It’s been my first season with the U16s and I’m glad I took up the opportunity to coach them as it provides a different experience to that of the U10s who I’d previously been working with. Is it a different challenge? Well, I guess you are working on different topics at points and obviously the age is a difference but you’re still trying to engage players, keep them interested, keep sessions interesting & design sessions which meet their needs so there are huge similarities.

We’ve spent time working with the U10s on technique but also possession, movement, creating space and lots of 1v1s. The U16s worked on topics such as playing out from the back early on but then when it got dark (and space became a factor) we looked at topics such as pressing and then did many different possession games. Now the U16s are back on grass I’m going to look at team shape (attacking & defending) and start to really emphasise those areas as we move in to being U17s.

I’ve essentially managed the U16s (picking team/formation, teamtalks etc) which has been good as that’s never been my responsibility for U10s and so it provides another new experience. I always got in to coaching so that I could continue in the game once I finish playing and the U16s has so far provided a good starting point for starting to build experience which will help at the point I retire from playing!

I attended the Youth Award Mod 2 in October/November 2013 and have tried to embed what I learned on that course but there’s so much you forget when you revisit your notes, I can see why they tell you to “play with it (session content)” for 18 months + after going on the course!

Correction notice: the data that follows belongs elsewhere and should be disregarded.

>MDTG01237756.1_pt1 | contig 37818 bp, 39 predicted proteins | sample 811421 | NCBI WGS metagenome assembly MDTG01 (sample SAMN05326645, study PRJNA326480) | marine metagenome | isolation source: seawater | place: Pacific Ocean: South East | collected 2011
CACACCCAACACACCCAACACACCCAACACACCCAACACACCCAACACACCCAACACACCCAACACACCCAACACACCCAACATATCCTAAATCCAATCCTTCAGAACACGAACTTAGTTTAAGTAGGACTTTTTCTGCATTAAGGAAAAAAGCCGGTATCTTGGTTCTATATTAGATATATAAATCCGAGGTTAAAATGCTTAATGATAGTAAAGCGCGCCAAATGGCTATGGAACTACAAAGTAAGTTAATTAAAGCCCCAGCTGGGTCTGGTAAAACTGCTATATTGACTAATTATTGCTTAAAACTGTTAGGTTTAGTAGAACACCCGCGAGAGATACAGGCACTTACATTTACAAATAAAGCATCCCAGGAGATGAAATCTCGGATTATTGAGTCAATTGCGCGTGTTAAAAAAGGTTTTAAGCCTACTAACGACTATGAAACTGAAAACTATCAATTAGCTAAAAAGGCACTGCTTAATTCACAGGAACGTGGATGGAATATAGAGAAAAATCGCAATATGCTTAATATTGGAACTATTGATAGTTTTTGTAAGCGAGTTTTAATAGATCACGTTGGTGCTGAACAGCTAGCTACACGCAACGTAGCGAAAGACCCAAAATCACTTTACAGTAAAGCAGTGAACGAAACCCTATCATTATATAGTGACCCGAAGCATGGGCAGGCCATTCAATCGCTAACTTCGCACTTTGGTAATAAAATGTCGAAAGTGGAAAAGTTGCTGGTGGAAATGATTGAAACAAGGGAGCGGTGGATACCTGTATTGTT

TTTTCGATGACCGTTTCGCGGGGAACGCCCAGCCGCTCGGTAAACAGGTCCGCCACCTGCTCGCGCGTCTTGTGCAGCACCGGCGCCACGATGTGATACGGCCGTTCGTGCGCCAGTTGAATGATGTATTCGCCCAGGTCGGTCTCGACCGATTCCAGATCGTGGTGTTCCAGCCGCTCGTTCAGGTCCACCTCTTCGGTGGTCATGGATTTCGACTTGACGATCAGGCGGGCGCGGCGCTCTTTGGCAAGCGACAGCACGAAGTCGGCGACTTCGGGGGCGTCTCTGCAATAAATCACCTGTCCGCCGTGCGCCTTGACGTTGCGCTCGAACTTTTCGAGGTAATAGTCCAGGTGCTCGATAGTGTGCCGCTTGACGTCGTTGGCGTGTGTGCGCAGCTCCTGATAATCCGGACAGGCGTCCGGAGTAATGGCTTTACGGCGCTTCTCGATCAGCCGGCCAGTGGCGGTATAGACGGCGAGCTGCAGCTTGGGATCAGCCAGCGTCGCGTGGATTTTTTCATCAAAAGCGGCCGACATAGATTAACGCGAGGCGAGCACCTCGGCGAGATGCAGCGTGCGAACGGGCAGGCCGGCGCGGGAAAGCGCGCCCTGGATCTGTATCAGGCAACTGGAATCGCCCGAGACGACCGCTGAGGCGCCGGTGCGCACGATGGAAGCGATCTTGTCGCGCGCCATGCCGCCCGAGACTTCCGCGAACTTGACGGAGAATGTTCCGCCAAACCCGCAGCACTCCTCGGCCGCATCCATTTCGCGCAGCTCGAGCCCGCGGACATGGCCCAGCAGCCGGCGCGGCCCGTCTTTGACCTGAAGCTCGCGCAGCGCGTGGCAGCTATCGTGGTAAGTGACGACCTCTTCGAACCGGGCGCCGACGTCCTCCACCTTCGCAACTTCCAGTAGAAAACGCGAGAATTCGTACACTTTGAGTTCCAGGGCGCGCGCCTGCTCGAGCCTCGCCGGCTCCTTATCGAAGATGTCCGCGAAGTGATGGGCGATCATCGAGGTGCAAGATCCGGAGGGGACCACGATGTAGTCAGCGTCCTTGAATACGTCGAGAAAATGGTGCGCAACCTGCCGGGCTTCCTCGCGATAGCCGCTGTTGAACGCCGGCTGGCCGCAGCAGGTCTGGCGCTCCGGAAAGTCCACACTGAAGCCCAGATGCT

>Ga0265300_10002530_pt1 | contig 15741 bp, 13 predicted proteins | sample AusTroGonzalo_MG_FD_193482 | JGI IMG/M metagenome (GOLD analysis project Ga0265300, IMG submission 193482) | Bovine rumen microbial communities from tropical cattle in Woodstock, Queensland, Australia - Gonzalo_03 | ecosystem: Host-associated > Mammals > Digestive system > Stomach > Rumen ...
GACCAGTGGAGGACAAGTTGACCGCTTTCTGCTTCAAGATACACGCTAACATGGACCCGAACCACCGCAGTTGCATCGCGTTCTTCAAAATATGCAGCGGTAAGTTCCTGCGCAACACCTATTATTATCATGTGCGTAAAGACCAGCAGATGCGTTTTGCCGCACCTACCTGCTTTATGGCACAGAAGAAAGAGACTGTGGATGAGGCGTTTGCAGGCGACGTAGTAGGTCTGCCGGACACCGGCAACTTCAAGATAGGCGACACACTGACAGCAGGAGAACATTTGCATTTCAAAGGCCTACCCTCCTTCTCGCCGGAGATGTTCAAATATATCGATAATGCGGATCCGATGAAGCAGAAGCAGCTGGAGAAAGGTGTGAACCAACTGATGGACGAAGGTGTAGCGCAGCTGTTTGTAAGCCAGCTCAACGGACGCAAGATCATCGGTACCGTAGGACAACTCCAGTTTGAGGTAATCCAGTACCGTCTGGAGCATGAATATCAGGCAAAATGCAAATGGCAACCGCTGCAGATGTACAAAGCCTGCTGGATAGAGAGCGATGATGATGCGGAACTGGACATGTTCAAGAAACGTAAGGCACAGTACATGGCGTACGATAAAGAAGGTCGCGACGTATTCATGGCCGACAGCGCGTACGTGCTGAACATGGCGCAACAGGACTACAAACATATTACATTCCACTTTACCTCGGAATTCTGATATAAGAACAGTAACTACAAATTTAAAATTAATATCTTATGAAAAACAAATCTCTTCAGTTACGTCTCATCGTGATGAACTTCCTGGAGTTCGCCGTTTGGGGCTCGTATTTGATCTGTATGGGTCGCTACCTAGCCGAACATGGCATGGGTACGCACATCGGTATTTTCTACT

All this alongside playing, helping to run sessions for the team I play for, being the match secretary & starting to help setup a new reserve team means a summer break is very much on the agenda! Next season will be weighted towards the U17s from a coaching perspective and really pushing them on as they move toward adult football. Development wise the UEFA B will be on the agenda for 2015 (or maybe 2016).

Haven’t blogged for a couple of months so felt it was time for an update!

Tired of hearing my own voice


I’ve had a slight change of tact with the style of my sessions recently because I felt it was needed from both my own perspective and the players perspective. With the U16s I coach I’ve tended to find that they can be quite reserved when we do a group Q&A which I think is a trait of that age. However, what I found is that this meant that I ended up doing all the talking because I wasn’t getting much back and therefore I’ve become a bit sick of hearing my own voice.

I also presumed that if I was getting sick of my own voice then the players probably were too! I’ve therefore moved my sessions to be more player lead and work more on the social corner (if considering the four-corner model as advocated by the FA courses).

These are intelligent young men doing their GCSEs so you know that they have valuable input and an ability to discuss any range of topics so I’ve tried to look at ways in which I can get more from them both in terms of verbal communication but also ownership & decision making.